Memcached is an in-memory key/value store. Redis can be used that way, but is much much more.
Ways Memcached and Redis Are Similar
Both are capable of caching database results or anything else you might want to cache.
Both are capable of storing simple string values for a key. A previous answer stated memcached is more flexible, and this is completely false. Storing "whatever you want" into memcached involves taking objects and serializing/marshaling them into strings. Redis supports this equally well. Redis is generally more flexible even at storing your serialized objects as the default max value size is much bigger (1MB vs 512MB).
Both store values in-memory and are extremely fast and efficient, often bottle-necking on network bandwidth or memory I/O without heavy CPU usage. Both are highly scalable. Great tools for management and monitoring exist for both. Commercial cluster solutions exist for both. Redis Cluster is available in beta, quickly approaching being available in the default stable release. This will give Redis out-of-the-box clustering, something memcached doesn't offer.
Update 10/9/2014: Redis 3.0 (with Redis Cluster support) has exited beta and is in Release Candidate mode. Enjoy.
Virtually every use-case for memcached can be solved equally well, sometimes better, by redis. Memcached is a fantastic piece of software, but both its features and strengths have largely become a subset of Redis's.
The Redis Superset
Where they differ is in the large number of additional features redis offers, and the additional use-cases those features enable.
Redis is more than a key/value store. It is an in-memory data structure server. Keys can be assigned simple strings, like in memcached, but they can also store Hashes, Lists, Sets, or Sorted Sets. These additional data types are very efficient and optimized, with many commands to leverage them, enabling access patterns a simple key/value store doesn't offer.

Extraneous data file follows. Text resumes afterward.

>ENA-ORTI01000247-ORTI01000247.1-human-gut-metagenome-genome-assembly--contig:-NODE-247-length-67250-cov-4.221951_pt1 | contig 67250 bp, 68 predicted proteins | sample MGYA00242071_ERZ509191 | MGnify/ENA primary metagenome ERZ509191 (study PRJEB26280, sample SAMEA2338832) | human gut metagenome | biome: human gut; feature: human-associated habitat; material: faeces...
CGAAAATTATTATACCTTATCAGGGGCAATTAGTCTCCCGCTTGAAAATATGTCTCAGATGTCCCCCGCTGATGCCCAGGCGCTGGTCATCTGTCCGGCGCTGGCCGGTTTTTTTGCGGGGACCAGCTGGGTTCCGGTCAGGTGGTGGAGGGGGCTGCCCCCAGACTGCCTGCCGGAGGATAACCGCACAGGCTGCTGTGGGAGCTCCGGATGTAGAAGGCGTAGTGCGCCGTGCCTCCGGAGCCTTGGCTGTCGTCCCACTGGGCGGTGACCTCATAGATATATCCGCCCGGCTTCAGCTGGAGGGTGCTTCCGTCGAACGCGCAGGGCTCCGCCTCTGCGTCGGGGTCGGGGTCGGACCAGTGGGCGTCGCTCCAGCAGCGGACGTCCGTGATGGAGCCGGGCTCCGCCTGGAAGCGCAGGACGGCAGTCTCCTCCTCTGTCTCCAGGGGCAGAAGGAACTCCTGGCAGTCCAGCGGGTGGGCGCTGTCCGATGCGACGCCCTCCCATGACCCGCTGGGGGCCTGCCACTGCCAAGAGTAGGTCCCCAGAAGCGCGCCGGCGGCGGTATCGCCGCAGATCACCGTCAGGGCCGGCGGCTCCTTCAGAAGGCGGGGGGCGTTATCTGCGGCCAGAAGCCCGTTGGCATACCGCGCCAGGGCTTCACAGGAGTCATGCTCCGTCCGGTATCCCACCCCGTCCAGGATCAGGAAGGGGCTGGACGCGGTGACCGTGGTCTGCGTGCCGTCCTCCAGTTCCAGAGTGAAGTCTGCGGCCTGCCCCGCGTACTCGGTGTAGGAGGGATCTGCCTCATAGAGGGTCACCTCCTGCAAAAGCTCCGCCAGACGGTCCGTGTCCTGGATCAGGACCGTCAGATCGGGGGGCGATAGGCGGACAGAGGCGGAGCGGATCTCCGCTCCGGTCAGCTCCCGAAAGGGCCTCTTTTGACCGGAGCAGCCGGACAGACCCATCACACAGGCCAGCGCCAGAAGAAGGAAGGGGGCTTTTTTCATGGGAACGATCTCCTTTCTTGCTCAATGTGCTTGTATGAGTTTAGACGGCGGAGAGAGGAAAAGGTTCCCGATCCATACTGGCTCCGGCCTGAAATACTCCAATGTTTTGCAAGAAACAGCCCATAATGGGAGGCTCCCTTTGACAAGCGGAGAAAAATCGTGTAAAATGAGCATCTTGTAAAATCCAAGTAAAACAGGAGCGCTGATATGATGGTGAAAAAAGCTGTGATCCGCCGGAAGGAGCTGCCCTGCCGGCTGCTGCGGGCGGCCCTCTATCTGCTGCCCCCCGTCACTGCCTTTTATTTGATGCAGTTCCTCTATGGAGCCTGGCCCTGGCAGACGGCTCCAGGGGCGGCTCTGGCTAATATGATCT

Redis offers persistence, built-in and out-of-the-box. This means redis is a real database by default, and not a simple volatile cache like memcached. Your data will be there when you restart. There are lots of simple administration options you can use to tweak the persistence to best solve your use case, or turn it off if all you want is a volatile cache.
Redis offers pub/sub (Publish/Subscribe). This allows you to create channels and have one or more clients subscribe to them, allowing an efficient high-speed real-time communication mechanism. This can be a great solution for inter-process, inter-application, or inter-server communication.
Redis offers Lua scripting support. This allows you to do all sorts of new things. One important example would be executing several dependent redis commands atomically, and with a single call to redis. Lua scripting is easy to pick up and the scripts run efficiently and atomically. Lua is to redis as SQL is to traditional RDBMS (Relational Database Management Systems, ie: MySQL, PostgreSQL, etc.).
Unless your project is already using memcached or your organization has significant investments in memcached, you should not use it. Redis at least equals memcached at its own game, and enables a whole world of new ones. Even if your problem can be solved equally by both tools, go with the tool that provides more flexibility for problems you can't yet foresee: redis. You will also be choosing the tool that is more actively developed and maintained, and which is being improved more quickly. Memcached isn't going anywhere and shouldn't, but its hard to make the case for it being used in anything new unless you have significant knowledge or infrastructure investments in memcached.
If you are already using memcached, switching to redis may be a lot of work for little to no gain. Evaluate redis closely and decide for your situation whether the costs of switching outweighs the benefits. If it does, stick with memcached. It still is a great, stable, hardened piece of software.